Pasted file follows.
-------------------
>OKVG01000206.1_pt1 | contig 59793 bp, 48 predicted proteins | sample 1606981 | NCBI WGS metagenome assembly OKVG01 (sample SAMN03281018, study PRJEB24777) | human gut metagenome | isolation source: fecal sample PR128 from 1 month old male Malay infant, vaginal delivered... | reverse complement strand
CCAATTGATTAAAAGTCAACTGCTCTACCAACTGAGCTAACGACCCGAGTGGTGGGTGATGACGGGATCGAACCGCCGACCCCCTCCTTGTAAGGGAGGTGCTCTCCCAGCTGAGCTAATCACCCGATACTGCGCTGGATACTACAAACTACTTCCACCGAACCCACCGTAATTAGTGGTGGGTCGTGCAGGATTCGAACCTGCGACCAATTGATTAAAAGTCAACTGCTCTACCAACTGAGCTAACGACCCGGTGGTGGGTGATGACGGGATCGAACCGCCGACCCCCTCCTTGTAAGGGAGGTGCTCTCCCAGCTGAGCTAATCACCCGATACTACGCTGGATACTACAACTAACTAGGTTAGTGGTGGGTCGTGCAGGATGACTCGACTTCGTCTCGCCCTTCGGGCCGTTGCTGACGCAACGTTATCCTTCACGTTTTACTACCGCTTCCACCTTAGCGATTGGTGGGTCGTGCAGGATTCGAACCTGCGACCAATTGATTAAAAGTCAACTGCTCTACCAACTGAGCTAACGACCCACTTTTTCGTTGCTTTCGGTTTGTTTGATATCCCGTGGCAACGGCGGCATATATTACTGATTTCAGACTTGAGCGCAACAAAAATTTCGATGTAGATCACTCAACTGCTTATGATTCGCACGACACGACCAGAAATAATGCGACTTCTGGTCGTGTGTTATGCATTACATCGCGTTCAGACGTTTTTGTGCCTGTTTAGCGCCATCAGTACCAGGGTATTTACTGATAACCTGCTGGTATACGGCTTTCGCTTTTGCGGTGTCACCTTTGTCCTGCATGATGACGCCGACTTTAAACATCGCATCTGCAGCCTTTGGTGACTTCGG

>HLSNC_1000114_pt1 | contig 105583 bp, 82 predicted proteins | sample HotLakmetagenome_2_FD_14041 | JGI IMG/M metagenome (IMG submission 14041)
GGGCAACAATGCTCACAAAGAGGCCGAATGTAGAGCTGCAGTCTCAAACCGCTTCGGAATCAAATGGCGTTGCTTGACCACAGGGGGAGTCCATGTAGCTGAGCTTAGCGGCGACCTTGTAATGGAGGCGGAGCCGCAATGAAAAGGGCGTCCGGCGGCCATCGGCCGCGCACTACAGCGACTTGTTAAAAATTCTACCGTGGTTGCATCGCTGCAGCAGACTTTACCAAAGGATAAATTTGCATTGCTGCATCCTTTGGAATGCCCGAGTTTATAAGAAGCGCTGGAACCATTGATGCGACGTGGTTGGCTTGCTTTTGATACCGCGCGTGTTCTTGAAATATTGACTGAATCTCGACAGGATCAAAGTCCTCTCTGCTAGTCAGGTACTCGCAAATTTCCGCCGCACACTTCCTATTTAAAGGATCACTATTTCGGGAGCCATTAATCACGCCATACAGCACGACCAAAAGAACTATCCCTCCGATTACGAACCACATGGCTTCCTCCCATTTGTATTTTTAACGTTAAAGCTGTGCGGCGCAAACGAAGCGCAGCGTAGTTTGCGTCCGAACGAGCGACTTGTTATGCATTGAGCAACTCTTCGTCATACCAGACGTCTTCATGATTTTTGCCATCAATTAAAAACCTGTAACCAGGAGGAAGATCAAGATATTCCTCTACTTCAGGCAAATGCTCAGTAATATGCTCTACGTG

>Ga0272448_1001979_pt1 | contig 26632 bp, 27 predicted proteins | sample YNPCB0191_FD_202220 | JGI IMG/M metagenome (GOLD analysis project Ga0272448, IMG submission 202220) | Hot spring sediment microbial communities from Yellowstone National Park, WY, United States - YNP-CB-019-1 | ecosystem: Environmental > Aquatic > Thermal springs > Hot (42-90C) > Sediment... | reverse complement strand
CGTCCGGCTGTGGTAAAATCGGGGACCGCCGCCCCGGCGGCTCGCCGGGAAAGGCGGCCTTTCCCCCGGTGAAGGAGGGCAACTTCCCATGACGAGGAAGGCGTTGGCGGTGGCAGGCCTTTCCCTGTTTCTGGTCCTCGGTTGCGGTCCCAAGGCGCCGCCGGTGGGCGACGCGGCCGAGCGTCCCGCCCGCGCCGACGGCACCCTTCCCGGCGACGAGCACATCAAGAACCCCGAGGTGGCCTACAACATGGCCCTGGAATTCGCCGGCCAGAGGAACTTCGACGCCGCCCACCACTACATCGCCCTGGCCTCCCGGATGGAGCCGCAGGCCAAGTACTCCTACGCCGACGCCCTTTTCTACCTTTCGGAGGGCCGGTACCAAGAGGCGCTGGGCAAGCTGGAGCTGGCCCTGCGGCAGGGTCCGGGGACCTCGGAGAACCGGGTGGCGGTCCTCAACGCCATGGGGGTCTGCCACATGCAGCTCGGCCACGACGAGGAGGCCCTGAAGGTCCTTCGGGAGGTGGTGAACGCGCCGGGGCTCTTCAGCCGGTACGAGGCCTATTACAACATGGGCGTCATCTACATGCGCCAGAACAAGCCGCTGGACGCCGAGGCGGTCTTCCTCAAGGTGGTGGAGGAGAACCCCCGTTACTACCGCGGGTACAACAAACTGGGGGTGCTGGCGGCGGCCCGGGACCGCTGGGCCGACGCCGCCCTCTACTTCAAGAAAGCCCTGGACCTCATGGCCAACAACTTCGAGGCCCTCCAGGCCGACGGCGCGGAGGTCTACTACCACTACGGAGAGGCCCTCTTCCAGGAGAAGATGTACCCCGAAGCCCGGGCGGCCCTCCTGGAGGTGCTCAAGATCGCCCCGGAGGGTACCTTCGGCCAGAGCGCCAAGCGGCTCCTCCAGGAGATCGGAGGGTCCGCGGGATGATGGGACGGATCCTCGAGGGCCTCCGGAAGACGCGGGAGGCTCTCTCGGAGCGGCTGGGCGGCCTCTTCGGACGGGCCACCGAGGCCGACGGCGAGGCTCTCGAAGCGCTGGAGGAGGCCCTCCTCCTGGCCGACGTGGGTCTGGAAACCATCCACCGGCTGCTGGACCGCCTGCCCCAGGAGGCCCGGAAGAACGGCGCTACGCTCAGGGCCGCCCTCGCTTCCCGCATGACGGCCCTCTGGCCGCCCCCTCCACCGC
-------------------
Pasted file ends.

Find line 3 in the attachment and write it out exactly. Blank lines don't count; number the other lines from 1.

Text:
>HLSNC_1000114_pt1 | contig 105583 bp, 82 predicted proteins | sample HotLakmetagenome_2_FD_14041 | JGI IMG/M metagenome (IMG submission 14041)